Heuchera rust

Until recently, Heuchera could be considered relatively trouble-free in terms of foliar diseases. However, Heuchera rust is becoming an increasing problem, affecting both the aesthetic quality and the vigour of affected plants.

Heuchera rust

Quick facts

Common name Heuchera rust
Scientific name Puccinia heucherae
Plants affected Heuchera. In the USA other members of the Saxifragaceae can also be attacked
Main symptoms Spots, depressions or bumps on the upper leaf surface. Raised orange-brown pustules on the corresponding underside
Caused by Fungus
Timing Summer

What is heuchera rust?

Heuchera rust is a disease of Heuchera foliage caused by the fungus Puccinia heucherae. The disease, which is common in the USA, was recorded in the UK for the first time in 2004, on a sample received by the Pathology department at Wisley from an RHS member. It has since become widespread. The disease is spread by airborne spores, and attacks are worst during wet summers.

Symptoms

You may see the following symptoms:

  • Small brown spots, sunken depressions or raised bumps on the upper leaf surface
  • Raised, orange to brown spore-producing pustules on the corresponding underside
  • The pustules may turn a greyish-white colour under humid conditions
  • Pustules may also sometimes be produced on the upper surface
  • Young leaves may become puckered and distorted
  • Heavily-infected older leaves may turn brown and shrivel
  • Old infection spots may fall out giving a shot-hole appearence
  • Leaf stalks (petioles) may also be affected

Control

Non-chemical control

  • When purchasing Heuchera plants inspect the foliage closely, and reject any plants showing symptoms of rust infection
  • Consider quarantining bought-in plants, if in leaf, for three to four weeks, particularly if you have unaffected Heuchera plants in your garden. Keep the new plants well away from the others, and inspect them every week for symptoms
  • Remove the old, senescing leaves from plants in autumn to help to prevent the fungus from overwintering
  • Avoiding growing heucheras in areas with poor air circulation, as high humidity and leaf wetness are favourable for infection
  • If the plants are to be watered, do so in the morning so that the leaf surfaces dry out rapidly
  • Remove and dispose of any affected foliage – do not compost it

Chemical control

The fungicides tebuconazole (Bayer Fungus Fighter Concentrate), tebuconazole with trifloxystrobin (Bayer Fungus Fighter Plus), and triticonazole (Scotts Fungus Clear Ultra and Scotts Fungus Clear Ultra Gun) are approved for the control of rust diseases on ornamental plants.

The following products contain a combination of both insecticide and fungicide, enabling the control of both insect pests and disease: myclobutanil containing cypermethrin (Bayer MultiRose 2, Doff Rose Shield, Vitax Rosegarde, Westland Rose Rescue); tebuconazole containing deltamethrin (Bayer Multirose Concentrate 2), and triticonazole containing acetamiprid (Scotts Roseclear Ultra and Scotts Roseclear Ultra Gun). When a proprietary product contains an insecticide as well as a fungicide it would be preferable to use an alternative product if pests are not a problem on the plants treated.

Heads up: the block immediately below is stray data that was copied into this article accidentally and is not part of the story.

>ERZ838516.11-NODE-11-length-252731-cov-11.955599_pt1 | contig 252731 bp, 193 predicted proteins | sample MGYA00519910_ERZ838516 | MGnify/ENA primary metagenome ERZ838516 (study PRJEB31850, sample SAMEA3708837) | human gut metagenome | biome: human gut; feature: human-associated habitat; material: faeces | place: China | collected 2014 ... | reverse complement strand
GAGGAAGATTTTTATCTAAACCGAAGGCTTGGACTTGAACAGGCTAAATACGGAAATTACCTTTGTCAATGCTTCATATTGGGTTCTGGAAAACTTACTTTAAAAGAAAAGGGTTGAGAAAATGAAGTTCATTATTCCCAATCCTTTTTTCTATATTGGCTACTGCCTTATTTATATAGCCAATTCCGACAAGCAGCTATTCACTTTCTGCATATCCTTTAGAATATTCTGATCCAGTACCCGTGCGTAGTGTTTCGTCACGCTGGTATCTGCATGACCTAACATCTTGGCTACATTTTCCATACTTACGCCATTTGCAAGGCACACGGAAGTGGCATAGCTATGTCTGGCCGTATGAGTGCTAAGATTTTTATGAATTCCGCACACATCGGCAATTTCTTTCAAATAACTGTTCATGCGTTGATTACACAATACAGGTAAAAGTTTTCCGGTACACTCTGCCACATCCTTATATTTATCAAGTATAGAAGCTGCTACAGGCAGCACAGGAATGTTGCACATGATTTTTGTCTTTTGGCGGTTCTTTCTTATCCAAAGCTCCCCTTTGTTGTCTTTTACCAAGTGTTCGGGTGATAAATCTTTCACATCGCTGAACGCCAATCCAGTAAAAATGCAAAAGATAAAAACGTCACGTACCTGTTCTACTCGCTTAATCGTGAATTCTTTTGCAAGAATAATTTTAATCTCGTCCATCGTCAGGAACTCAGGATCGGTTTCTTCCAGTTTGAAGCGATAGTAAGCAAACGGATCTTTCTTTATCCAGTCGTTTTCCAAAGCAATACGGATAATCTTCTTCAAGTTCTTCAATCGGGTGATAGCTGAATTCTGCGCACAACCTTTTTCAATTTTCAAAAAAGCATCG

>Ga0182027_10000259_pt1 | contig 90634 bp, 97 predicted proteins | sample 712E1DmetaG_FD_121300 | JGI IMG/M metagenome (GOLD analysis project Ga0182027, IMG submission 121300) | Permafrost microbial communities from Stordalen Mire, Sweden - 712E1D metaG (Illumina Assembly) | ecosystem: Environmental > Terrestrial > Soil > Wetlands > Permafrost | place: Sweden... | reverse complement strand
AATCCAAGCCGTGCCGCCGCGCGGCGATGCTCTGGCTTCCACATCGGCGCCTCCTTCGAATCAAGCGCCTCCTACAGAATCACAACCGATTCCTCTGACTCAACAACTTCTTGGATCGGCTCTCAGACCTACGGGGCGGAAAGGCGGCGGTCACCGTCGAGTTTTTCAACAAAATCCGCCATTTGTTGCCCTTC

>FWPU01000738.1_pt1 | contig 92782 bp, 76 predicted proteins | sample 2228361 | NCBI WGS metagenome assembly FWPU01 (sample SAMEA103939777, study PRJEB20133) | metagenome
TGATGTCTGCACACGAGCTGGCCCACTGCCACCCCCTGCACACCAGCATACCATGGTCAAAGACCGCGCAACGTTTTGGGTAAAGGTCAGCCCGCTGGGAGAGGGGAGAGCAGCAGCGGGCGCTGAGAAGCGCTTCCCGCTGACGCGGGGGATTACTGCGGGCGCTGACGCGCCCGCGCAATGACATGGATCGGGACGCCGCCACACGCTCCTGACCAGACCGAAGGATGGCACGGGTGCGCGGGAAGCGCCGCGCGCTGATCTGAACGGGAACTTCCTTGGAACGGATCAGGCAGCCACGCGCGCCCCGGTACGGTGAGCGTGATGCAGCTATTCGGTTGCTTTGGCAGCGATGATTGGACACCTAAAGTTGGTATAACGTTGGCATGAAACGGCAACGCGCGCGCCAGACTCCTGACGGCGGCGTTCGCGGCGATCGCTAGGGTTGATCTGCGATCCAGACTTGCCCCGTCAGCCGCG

Inclusion of a product does not indicate a recommendation or endorsement by the RHS. It is a list of products currently available to the home gardener.

Download

Fungicides for gardeners (Adobe Acrobat pdf document outlining fungicides available to gardeners)

Links

Chemicals: using a sprayer
Chemicals: using safely and effectively
Chemicals: storing and disposing safely

Biology

The rust fungi are described as biotrophs; that is, they grow within the living tissues of the plant and extract nutrients from the cells. Although they do not kill tissues rapidly, heavy attacks by rusts can cause tissues to collapse and die prematurely and this is the case with heuchera rust.
 
The orange to brown pustules contain numerous spores called teliospores that remain embedded within the leaf. Under humid conditions the teliospores germinate to produce a second spore type called a basidiospore. It is the production of the minute basidiospores that causes the pustules to turn a greyish-white colour, and it is these spores that are carried in air currents to create new infections when they land on other heuchera leaves.

Infection is favoured by wet or humid conditions. The disease is therefore most problematic during wet summers.

The fungus overwinters on any affected leaves remaining on the plants. New leaves emerging in spring soon produce rust pustules.

Like many rust diseases, heuchera rust has a ‘latent period’, when infection of the plant has occurred but symptoms are not yet visible. Depending on environmental conditions this latent period could range from a few days to several weeks. It is therefore possible that bought-in plants could be harbouring the disease.

Susceptibility

In the UK the disease has so far been confined to Heuchera, but in the USA other members of the Saxifragaceae can be affected, including Lithophragma, Mitella, Saxifraga, Tellima, Tiarella and Tolmiea. There is considerable variation in susceptibility between different cultivars of Heuchera.

Unlike some other rust diseases no alternate host is involved in its lifecycle.

Advertise here

Gardeners' calendar

Advice from the RHS

Find out what to do this month with our gardeners' calendar

Advice from the RHS

Did you find the advice you needed?

RHS members can get exclusive individual advice from the RHS Gardening Advice team.

Join the RHS now

Discuss this

for the site or to share your experiences on this topic and seek advice from our community of gardeners.